In general, experts have been optimistic that health standards in developing countries will improve. Some have suggested that in 20 years, the infant mortality rate—which is still close to 10% in countries like Somalia, Afghanistan, and Angola—will drop below 2% almost everywhere.
However, in a commentary entitled “Population and climate change: who will the grand convergence leave behind?” published in The Lancet Global Health, a team of UC Berkeley researchers—collaborating with the University of California, San Francisco, Princeton, and the African Institute for Development Policy—warn that unless action is taken, certain countries will likely face dire rates of starvation and disease.
Specifically, they focus on the impacts of a warmer climate in the Sahel—a region with over 100 million that lies between the Sahara desert and Sudanian savanna, stretching from Senegal to Somalia—where temperatures are expected to soar by 9-15 ºF by 2100. This will cause extreme weather events, reduced crop yield, and increased spread of disease by insects. During the same period, the population of the region is predicted to rise to over 600 million.
Of course, this rise in population and temperature will be gradual, and we’re likely to see crises occur well before the year 2100. The temperature is projected to increase by 5-6 degrees by 2050, when the population is already likely to exceed 300 million.
The researchers recommend three measures to prevent impending starvation and disease. One is primarily technological: develop methods to grow drought-resistant crops, prevent pest infestations, improve crop storage, and distribute water more efficiently. “A multidisciplinary approach and a long-term vision are much needed,” the report notes. “Currently many interventions are not adopted until visible water shortages occur.”
Second, international aid must focus more on access to family planning, including reproductive education, contraceptives, and abortion care. This could reduce population growth and thus ameliorate food shortages and the spread of disease.
Third, concerted efforts must be taken to empower and educate women. In the Sahel, child marriage is common. This deprives women of the opportunity to lead autonomous lives—and potentially contribute to economic growth—and leads to pregnancy in immature teens, increasing the odds of mortality and morbidity for both mother and child. The researchers note that programs to educate women have been successful in helping women become leaders of their communities, and parents are often willing to delay their daughters’ marriage in exchange for school fees and books.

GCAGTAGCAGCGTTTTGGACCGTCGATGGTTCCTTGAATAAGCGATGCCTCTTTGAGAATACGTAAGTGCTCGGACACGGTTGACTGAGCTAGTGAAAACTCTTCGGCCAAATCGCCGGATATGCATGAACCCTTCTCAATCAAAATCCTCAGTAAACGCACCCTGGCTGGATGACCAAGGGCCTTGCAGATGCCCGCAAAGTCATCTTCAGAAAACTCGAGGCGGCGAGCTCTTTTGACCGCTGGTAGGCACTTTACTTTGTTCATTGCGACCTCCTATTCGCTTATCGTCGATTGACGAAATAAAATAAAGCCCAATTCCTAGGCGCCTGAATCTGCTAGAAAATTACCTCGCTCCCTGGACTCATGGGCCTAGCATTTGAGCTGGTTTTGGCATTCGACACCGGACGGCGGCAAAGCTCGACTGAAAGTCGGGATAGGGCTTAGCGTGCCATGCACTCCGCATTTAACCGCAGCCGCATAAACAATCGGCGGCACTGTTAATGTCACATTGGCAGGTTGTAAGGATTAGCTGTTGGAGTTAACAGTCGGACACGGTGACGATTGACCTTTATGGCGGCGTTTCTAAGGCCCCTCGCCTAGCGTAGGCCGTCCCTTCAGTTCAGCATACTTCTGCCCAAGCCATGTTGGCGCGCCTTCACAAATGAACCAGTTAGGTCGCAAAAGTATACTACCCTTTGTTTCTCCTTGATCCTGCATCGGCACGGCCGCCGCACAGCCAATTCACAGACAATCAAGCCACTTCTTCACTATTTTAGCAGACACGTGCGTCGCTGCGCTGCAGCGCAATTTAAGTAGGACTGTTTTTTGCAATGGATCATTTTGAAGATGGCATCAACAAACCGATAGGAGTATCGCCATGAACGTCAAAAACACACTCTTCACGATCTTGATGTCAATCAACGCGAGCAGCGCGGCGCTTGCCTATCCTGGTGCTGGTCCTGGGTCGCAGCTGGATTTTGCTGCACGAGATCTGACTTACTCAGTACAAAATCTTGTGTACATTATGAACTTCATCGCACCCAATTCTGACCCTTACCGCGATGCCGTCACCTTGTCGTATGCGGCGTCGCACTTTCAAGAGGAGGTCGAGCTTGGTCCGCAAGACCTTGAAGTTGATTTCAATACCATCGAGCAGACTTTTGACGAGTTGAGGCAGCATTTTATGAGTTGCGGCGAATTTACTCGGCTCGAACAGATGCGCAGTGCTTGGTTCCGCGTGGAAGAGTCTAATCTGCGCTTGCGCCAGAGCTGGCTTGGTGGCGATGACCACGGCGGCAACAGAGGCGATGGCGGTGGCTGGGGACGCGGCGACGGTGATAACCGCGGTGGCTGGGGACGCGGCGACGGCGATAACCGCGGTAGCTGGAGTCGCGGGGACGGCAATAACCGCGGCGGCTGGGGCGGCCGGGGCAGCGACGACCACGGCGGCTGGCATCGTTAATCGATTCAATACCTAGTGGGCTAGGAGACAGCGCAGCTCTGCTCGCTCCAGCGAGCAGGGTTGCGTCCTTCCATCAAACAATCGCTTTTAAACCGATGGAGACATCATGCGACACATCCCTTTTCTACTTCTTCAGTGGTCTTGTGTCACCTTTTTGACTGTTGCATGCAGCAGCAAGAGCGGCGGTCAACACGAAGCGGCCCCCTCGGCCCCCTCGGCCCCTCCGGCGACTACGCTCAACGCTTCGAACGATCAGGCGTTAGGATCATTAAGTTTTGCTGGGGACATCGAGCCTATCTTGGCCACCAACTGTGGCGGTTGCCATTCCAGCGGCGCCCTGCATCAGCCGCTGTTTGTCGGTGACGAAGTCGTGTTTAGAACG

“These three key interventions are regarded as mutually supportive,” the researchers explain. “Although they involve long-term considerations, some, such as improved agricultural practices, have immediate payoffs. Programmes need to be integrated so as to exploit intrinsic multiplier effects. For example, educating girls facilitates the adoption of family planning and enhances income generation in the family. Rigorous research and assessment will be essential to build the evidence base for such urgently needed investments. Substantial gaps in demographic, agricultural, and health data need to be filled.”
Pursuing any of these measures will require help from governments and international donors, and the researchers advise that these priorities be considered as a framework for aid. “Policies need to be designed to result in measurable, meaningful benefit to the most vulnerable populations,” they write. “Interventions must be developed in a human rights framework, ensuring that the benefits do not drift only toward those with the most social and political capital.”